It’s been nearly 30 years since a pantomime has appeared on the stage of the London Palladium, so this current production of Cinderella mounted by Qdos marks a spectacular return to form for the genre. In the intervening years, the venue has held fast with a succession of spectacular musical theatre productions but the sudden closure of I Can’t Sing in 2014 led to what can best be described as fragmented programming for what is, at 2,286 seats, the largest theatre in the West End.
Such a high-profile return requires a very particular treatment and thankfully producer/director Michael Harrison brings a wealth of experience to the table, including choreographer/director Andrew Wright. Wright’s stamp on the show is undeniable, ranging from simple musical staging to a full-on chorus line of tap-dancing pumpkins. His choreography is consistently inventive and bursting with characterful touches, particularly in the opening scene set endearingly on the streets of Soho where Fairyland meets Theatreland.
Last year, the UK was awash with productions of Cinderella, no doubt cashing in on the release of the popular Disney movie. The story, taken from tales by The Brothers Grimm and Charles Perrault has been adapted over generations and even this production sees changes to the familiar story. Cinderella no longer helps the old woman in the wood, the first meeting between Cinders and the Prince is sidelined in favour of a comedy clash between Paul O’Grady’s caustic Baroness Hardup and Julian Clary’s wickedly dry Dandini.
The light entertainment scene that shaped the pantomime season in its heyday has changed enormously but Harrison’s cast reflects the cream of performing talent rather than simply celebrity faces or stunt casting. O’Grady and Clary are seasoned pantomime performers with more than a hint of camp to their performance style. Aside from Britain’s Got Talent duties, Amanda Holden is a regular face in the West End while the tousle-haired Lee Mead has long been a shoo-in for the most charming of Princes since winning Any Dream Will Do back in 2007.
Paul Zerdin is one of the most sought after spesh acts on the circuit at the moment, taking ventriloquism to new heights. It’s a gamble casting Zerdin as Buttons, often played by a standard comedian, but Zerdin’s natural charm combined with puppet Sam’s cheekiness is a winning combination.
Completing the above-the-title billing is Steve Delaney’s Count Arthur Strong as Baron Hardup, whose quirky comedy is an acquired taste, although he’s barely on stage long enough to garner any real laughs. Nigel Havers on the other hand is a hoot as the Lord Chamberlain, parodying his own reputation as the thinking housewife’s crumpet, while humbly fishing for a larger role to play.
In something akin to a real Cinderella story, Natasha J Barnes was cooling her heels as the understudy to Sheridan Smith in Funny Girl this time last year. Fate may have thrown the performer into the spotlight but it’s talent that supports her while she’s there as Barnes proves more than a match for the major entertainment talent around her. It’s just a shame that the story doesn’t really allow her more time on stage with Mead.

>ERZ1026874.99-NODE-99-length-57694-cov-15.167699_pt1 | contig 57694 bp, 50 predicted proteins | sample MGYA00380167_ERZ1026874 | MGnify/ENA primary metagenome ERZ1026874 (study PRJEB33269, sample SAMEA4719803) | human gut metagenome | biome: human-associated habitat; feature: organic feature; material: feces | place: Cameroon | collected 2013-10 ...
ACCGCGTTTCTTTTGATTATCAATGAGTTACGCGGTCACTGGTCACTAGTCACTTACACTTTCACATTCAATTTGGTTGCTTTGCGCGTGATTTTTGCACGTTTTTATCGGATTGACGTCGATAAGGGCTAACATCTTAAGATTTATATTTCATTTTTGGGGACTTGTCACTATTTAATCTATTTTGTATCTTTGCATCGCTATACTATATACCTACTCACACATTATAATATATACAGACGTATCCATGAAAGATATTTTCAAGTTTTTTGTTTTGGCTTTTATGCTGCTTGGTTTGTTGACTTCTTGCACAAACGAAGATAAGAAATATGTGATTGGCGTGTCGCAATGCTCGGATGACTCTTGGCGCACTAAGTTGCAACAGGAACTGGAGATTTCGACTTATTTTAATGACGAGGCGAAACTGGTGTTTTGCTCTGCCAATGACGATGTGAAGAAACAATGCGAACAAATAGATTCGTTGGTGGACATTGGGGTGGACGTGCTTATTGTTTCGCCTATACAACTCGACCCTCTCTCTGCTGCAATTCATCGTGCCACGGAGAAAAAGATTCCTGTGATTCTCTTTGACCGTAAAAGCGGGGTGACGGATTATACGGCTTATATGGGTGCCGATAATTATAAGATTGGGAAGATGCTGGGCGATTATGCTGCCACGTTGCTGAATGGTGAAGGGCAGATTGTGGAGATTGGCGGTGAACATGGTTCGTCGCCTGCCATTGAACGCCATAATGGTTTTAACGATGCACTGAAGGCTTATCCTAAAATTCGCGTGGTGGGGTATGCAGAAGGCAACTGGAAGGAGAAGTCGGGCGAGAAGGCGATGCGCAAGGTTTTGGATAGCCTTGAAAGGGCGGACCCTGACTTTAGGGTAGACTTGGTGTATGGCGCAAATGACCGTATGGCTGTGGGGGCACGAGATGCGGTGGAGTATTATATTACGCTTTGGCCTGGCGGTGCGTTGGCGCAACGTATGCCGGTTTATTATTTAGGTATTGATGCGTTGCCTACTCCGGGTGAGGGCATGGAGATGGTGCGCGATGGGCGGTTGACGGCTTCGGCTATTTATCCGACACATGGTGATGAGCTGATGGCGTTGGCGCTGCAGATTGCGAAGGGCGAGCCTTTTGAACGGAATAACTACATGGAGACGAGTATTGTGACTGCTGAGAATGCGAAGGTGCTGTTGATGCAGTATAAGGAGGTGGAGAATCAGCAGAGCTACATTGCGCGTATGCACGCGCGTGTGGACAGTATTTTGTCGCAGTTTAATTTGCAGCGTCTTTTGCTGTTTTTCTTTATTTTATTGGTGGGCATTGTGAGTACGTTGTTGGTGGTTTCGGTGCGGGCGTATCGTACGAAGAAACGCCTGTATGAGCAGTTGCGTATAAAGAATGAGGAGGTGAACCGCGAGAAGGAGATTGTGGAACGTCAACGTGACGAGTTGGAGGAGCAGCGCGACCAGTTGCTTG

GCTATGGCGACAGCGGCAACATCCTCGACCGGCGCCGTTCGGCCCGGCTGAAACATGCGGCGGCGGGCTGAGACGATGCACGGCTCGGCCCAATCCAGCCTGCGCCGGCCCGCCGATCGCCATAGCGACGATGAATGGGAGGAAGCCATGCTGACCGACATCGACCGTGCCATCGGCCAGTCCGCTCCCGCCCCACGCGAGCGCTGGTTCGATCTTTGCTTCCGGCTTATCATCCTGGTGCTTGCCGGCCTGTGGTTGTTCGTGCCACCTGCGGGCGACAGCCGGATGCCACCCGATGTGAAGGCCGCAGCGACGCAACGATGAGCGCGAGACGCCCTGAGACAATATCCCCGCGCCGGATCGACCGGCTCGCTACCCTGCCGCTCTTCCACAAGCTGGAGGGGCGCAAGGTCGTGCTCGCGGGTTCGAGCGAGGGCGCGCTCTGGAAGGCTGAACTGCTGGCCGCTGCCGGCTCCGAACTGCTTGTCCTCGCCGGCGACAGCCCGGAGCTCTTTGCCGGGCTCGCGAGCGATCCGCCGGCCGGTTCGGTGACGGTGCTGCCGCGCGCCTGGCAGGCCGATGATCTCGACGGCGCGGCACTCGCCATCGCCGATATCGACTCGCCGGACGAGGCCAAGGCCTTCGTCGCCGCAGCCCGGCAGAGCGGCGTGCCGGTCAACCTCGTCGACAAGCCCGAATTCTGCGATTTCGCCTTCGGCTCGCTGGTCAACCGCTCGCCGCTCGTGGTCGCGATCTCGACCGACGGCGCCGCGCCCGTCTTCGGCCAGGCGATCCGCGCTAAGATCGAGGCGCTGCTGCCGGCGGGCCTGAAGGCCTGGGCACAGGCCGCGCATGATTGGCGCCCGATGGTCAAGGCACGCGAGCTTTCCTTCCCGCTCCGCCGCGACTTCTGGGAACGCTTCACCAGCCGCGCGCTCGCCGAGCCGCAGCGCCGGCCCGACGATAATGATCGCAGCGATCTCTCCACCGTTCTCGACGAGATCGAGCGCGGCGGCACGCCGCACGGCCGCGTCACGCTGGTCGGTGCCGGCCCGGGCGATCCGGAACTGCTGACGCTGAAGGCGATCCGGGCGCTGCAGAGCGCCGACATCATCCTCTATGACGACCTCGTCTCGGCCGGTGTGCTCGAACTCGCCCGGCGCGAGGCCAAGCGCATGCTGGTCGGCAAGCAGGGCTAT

The gender fluidity that usually epitomises pantomime is perhaps played down a little here. There is no traditional cartoon dame as such, although the hints of Lily Savage in O’Grady’s Wicked Stepmother are more than enough female impersonator for any pantomime. It’s an oddly low-energy performance from O’Grady and, while he appears desperately stylish in a succession of Hugh Durrant frocks, he seldom dominates his scenes.
Clary is quite the opposite. In an array of increasingly outrageous, feather-trimmed costumes, the comedian commands practically every scene, constantly breaking the fourth wall and consistently raising the roof with desperately near-the-knuckle innuendo. Usually comically aloof, he is also game for a laugh, taking to the skies in a flying Vespa or joining in the familiar chaos of the ubiquitous pantomime song.
Wendy Somerville and Suzie Chard are great value as the Wicked Stepsisters, excitable and oddly girlish but the bulk of the comedy is channelled in other directions, notably Clary.
Harrison and Qdos have excelled with Cinderella. It’s a good half an hour too long, but this is a pantomime bursting with glamour, confidence and gloriously excessive production values. Holden as the Fairy Godmother flies out into the audience, there’s a whole squadron of guardsman dancing Busby Berkley-style to Clary’s rendition of Downtown and Ian Westbrook’s settings are a riot of perspective. The transformation scene however is a bit of a let-down. Given that Cinderella is consistently billed as the most magical pantomime of them all, the magic is a little clunky. The flying carriage and life-size animatronic horses seem awfully stilted and Barnes’ onstage costume transformation lacks lustre.
However, in a theatrical landscape littered with pared-down, stripped and semi-staged productions, Cinderella is a breath of fresh air from designers who aren’t afraid of colour and when to celebrate it. Sadly, the same can’t be said of Jonathan Kiley and the casting team who, in a year when diversity is a hot topic, have brought together a predominantly white cast. It may be a minor point but hopefully one that will be addressed, as Qdos are already planning dates at the Palladium for 2017 and 2018.